This is Dudley Observatory’s Skywatch Line for Wednesday, July 21 and Thursday, July 22, written by Alan French.
The Sun now sets at 8:34 p.m. and rises at 5:35 a.m. The days are slowly growing shorter.
A waxing gibbous Moon now brightens the night sky. A 94% illuminated Moon will rise at 6:49 P.M. Wednesday. It will be 98% in sunlight when it rises at 7:54 Thursday, appearing essentially full. The Moon will reach full Friday night.
There have been many reports of a reddish Moon and Sun due to smoke from the western forest fires. A friend in Pennsylvania, where the skies were clear of clouds Tuesday night, reported that only the Moon and Vega were visible in his smoke polluted night sky. Our recent rains may have cleared some of the smoke, but watch the Moon rise for signs of smoke over our region. If the heavy smoke persists or is renewed, some coloration may be visible when the Moon is high in the sky.
If you look high in the east, almost overhead, at 10:00 P.M. you’ll find bright Vega, the fifth brightest star in the night sky and the brightest star in the small constellation, Lyra, the Lyre. Like many bright stars, Vega is bright because it is a close neighbor, lying just over 25 light years away from us. Its light, traveling at 300,000 kilometers per second (186,000 miles per second) took over 25 years to reach your eyes, so it left star in early 1996.
Vega was the first star, other than our Sun, to be photographed, having its celestial portrait taken on the night of July 16-17 in 1850. The photo was a daguerreotype, a process which creates a detailed image on a sheet of copper coated with silver. The photo was taken through the 38-centimeter (15-inch) aperture refractor at the Harvard Observatory by William Bond and James Adams Whipple.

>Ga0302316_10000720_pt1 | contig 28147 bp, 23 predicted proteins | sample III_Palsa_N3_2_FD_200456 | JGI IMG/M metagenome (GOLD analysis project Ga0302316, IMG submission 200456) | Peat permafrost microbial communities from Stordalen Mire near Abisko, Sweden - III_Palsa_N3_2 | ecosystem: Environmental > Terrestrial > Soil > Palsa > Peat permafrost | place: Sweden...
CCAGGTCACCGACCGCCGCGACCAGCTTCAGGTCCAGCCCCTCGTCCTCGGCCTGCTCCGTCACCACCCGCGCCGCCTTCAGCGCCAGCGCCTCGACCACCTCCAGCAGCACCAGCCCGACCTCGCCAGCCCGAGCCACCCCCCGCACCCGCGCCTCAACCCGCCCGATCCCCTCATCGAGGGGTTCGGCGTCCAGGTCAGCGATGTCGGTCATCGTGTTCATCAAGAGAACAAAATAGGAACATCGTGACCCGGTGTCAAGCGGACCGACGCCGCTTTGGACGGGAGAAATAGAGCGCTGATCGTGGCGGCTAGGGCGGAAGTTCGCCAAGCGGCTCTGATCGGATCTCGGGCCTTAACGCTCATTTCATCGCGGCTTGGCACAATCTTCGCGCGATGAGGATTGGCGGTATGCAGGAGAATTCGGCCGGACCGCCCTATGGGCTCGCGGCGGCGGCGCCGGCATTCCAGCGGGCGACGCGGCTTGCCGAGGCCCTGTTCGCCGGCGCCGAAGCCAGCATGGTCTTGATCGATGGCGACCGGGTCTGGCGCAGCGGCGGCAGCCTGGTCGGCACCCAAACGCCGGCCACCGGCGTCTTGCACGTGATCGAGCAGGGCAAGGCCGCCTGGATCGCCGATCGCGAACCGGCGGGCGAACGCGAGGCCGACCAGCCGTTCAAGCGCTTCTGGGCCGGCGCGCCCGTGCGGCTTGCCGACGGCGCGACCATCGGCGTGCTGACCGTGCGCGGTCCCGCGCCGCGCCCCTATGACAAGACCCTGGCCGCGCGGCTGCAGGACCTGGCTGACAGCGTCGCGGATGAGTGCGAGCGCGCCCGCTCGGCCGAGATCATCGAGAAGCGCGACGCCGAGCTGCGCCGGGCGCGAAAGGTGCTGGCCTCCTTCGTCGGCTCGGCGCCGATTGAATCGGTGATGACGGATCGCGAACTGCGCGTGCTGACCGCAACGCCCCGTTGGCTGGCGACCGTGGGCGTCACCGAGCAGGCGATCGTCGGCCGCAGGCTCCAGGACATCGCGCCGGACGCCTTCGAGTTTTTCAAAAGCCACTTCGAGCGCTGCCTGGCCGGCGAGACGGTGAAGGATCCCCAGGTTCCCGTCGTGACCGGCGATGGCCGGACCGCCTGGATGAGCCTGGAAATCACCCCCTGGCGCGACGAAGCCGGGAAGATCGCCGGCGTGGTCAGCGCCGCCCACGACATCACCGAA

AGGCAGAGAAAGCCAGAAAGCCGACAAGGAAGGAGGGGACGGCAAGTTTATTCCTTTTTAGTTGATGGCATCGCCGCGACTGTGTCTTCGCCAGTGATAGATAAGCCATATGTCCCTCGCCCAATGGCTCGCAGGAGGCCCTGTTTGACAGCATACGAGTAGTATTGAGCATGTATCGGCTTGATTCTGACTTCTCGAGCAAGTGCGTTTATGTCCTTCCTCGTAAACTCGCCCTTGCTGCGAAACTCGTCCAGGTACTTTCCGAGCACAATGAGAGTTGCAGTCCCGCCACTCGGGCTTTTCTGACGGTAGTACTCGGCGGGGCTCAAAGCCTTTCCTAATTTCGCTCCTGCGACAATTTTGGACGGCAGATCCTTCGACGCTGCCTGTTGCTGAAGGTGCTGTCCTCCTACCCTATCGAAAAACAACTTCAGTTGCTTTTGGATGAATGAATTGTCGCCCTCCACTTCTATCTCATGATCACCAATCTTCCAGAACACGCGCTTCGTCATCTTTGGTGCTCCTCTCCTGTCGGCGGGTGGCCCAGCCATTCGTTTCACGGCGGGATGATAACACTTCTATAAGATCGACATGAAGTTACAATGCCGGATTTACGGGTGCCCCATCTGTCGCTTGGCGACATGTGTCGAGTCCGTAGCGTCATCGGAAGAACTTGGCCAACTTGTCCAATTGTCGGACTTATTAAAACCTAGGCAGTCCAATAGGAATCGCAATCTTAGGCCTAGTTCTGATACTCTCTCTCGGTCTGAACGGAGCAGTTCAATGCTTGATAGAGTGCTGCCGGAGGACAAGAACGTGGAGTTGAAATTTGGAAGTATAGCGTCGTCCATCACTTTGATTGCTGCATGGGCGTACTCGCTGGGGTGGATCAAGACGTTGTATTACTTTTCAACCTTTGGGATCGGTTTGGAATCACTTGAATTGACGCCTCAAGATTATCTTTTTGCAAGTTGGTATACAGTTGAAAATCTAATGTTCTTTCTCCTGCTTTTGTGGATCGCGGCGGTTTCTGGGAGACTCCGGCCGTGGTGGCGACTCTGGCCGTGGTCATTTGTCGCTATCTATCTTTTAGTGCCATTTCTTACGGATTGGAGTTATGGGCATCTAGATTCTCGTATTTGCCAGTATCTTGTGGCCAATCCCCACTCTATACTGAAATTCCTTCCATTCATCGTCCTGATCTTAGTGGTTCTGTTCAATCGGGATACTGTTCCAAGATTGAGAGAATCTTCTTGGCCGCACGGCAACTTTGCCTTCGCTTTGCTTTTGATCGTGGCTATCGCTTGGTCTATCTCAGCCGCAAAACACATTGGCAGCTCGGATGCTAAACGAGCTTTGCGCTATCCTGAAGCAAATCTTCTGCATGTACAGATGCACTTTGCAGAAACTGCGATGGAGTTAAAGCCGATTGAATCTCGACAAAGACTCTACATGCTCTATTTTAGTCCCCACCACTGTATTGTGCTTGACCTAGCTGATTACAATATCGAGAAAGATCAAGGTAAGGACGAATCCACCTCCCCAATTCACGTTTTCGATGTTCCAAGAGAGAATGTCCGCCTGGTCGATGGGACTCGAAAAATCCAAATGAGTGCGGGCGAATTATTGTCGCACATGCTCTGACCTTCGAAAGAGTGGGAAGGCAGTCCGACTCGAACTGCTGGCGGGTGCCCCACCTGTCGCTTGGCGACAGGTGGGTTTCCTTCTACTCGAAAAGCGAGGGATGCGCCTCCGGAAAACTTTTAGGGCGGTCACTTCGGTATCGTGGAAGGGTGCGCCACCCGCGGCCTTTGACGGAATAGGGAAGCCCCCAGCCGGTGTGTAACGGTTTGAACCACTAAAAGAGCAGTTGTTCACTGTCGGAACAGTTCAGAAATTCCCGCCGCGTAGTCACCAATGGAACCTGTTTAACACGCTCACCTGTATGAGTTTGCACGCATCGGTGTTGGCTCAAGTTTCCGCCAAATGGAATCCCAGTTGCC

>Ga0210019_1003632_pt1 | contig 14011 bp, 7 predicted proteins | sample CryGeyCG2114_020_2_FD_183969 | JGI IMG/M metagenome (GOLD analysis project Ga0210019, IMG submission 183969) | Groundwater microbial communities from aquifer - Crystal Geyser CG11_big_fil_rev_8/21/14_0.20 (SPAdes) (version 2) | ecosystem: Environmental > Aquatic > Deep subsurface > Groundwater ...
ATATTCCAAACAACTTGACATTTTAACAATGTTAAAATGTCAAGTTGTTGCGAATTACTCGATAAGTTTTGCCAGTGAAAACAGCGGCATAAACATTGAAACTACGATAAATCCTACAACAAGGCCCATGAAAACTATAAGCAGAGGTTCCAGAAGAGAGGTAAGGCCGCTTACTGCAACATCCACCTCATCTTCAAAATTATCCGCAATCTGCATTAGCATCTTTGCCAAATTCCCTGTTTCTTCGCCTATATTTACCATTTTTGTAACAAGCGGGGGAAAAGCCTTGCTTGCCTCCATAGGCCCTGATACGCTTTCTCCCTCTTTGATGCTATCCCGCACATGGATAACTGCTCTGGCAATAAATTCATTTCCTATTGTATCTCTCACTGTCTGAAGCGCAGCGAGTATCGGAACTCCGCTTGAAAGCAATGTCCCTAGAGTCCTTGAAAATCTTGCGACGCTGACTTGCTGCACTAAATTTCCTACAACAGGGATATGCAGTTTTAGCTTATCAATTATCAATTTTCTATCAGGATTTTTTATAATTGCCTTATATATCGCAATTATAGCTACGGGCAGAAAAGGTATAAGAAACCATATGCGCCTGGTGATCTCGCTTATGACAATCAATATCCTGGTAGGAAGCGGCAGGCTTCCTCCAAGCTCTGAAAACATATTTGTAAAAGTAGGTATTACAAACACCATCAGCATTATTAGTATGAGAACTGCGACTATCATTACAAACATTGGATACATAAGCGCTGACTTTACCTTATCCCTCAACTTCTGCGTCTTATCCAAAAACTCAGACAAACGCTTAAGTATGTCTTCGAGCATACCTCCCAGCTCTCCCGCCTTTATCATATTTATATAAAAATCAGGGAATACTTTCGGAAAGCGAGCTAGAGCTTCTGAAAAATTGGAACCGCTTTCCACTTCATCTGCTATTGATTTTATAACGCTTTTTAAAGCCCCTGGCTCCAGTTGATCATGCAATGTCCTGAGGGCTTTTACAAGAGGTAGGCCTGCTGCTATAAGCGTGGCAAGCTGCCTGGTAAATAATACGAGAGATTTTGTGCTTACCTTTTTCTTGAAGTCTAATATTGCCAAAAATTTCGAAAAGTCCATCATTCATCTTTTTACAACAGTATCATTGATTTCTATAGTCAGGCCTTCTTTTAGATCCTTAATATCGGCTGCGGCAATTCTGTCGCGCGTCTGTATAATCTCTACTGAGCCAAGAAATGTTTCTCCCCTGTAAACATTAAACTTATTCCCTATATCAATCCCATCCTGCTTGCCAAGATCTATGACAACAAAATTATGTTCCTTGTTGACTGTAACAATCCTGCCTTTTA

Installed in 1847 the 38-centimeter refractor at Harvard was the largest telescope in the United States for 20 years, and was known as “The Great Refractor.”
Vega was also the first star, other than our Sun, to have its spectrum photographed, by Henry Draper in August, 1872. Like the spectrum of the Sun, the star’s spectrum showed absorption lines, dark lines where specific wavelengths or colors emitted by the star were absorbed by cooler gases in upper layers of its atmosphere.
The constellation Lyra is easily spotted, made up of a small parallelogram of four equally bright stars to the southeast of Vega and a single star of similar brightness to the northeast. A lovely planetary nebula, the Ring Nebula, lies directly between the closer spaced pair of stars in the parallelogram farthest from Vega. Being close to obvious landmarks, the Ring Nebula is a fine, easily located, target for beginning telescope users